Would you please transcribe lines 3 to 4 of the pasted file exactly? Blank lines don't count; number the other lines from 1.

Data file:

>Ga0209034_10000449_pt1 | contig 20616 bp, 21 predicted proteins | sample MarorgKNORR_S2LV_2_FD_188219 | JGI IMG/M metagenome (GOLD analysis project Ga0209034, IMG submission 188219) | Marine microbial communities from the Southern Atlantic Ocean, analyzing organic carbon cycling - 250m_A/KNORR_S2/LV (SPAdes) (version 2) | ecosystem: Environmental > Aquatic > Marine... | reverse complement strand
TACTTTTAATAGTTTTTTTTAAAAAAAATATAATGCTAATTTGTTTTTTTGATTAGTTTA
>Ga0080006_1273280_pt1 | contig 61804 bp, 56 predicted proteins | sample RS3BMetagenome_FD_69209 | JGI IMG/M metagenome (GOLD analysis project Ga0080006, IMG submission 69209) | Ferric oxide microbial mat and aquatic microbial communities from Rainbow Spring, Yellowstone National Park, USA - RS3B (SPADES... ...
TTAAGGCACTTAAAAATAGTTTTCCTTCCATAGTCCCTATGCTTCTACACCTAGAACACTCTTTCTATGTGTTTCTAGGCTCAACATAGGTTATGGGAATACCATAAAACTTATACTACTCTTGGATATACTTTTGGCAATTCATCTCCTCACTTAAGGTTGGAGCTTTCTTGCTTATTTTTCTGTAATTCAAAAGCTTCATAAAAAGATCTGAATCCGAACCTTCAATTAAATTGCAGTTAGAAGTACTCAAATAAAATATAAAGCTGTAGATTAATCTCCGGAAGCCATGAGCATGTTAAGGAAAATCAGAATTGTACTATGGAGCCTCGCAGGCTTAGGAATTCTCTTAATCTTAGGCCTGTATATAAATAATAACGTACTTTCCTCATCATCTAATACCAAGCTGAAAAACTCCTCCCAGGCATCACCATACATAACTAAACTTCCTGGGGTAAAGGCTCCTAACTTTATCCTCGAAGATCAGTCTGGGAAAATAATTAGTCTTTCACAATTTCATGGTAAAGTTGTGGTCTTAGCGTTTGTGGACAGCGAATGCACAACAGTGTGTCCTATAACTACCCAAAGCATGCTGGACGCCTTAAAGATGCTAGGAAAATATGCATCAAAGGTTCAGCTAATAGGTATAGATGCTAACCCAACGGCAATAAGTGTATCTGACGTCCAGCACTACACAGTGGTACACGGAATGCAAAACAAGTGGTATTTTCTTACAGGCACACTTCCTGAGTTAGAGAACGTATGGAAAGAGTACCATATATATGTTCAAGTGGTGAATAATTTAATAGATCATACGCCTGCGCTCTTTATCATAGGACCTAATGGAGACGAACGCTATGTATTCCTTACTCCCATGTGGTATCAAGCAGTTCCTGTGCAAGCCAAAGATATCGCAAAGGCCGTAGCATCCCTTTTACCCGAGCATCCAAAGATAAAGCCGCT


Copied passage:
>Ga0080006_1273280_pt1 | contig 61804 bp, 56 predicted proteins | sample RS3BMetagenome_FD_69209 | JGI IMG/M metagenome (GOLD analysis project Ga0080006, IMG submission 69209) | Ferric oxide microbial mat and aquatic microbial communities from Rainbow Spring, Yellowstone National Park, USA - RS3B (SPADES... ...
TTAAGGCACTTAAAAATAGTTTTCCTTCCATAGTCCCTATGCTTCTACACCTAGAACACTCTTTCTATGTGTTTCTAGGCTCAACATAGGTTATGGGAATACCATAAAACTTATACTACTCTTGGATATACTTTTGGCAATTCATCTCCTCACTTAAGGTTGGAGCTTTCTTGCTTATTTTTCTGTAATTCAAAAGCTTCATAAAAAGATCTGAATCCGAACCTTCAATTAAATTGCAGTTAGAAGTACTCAAATAAAATATAAAGCTGTAGATTAATCTCCGGAAGCCATGAGCATGTTAAGGAAAATCAGAATTGTACTATGGAGCCTCGCAGGCTTAGGAATTCTCTTAATCTTAGGCCTGTATATAAATAATAACGTACTTTCCTCATCATCTAATACCAAGCTGAAAAACTCCTCCCAGGCATCACCATACATAACTAAACTTCCTGGGGTAAAGGCTCCTAACTTTATCCTCGAAGATCAGTCTGGGAAAATAATTAGTCTTTCACAATTTCATGGTAAAGTTGTGGTCTTAGCGTTTGTGGACAGCGAATGCACAACAGTGTGTCCTATAACTACCCAAAGCATGCTGGACGCCTTAAAGATGCTAGGAAAATATGCATCAAAGGTTCAGCTAATAGGTATAGATGCTAACCCAACGGCAATAAGTGTATCTGACGTCCAGCACTACACAGTGGTACACGGAATGCAAAACAAGTGGTATTTTCTTACAGGCACACTTCCTGAGTTAGAGAACGTATGGAAAGAGTACCATATATATGTTCAAGTGGTGAATAATTTAATAGATCATACGCCTGCGCTCTTTATCATAGGACCTAATGGAGACGAACGCTATGTATTCCTTACTCCCATGTGGTATCAAGCAGTTCCTGTGCAAGCCAAAGATATCGCAAAGGCCGTAGCATCCCTTTTACCCGAGCATCCAAAGATAAAGCCGCT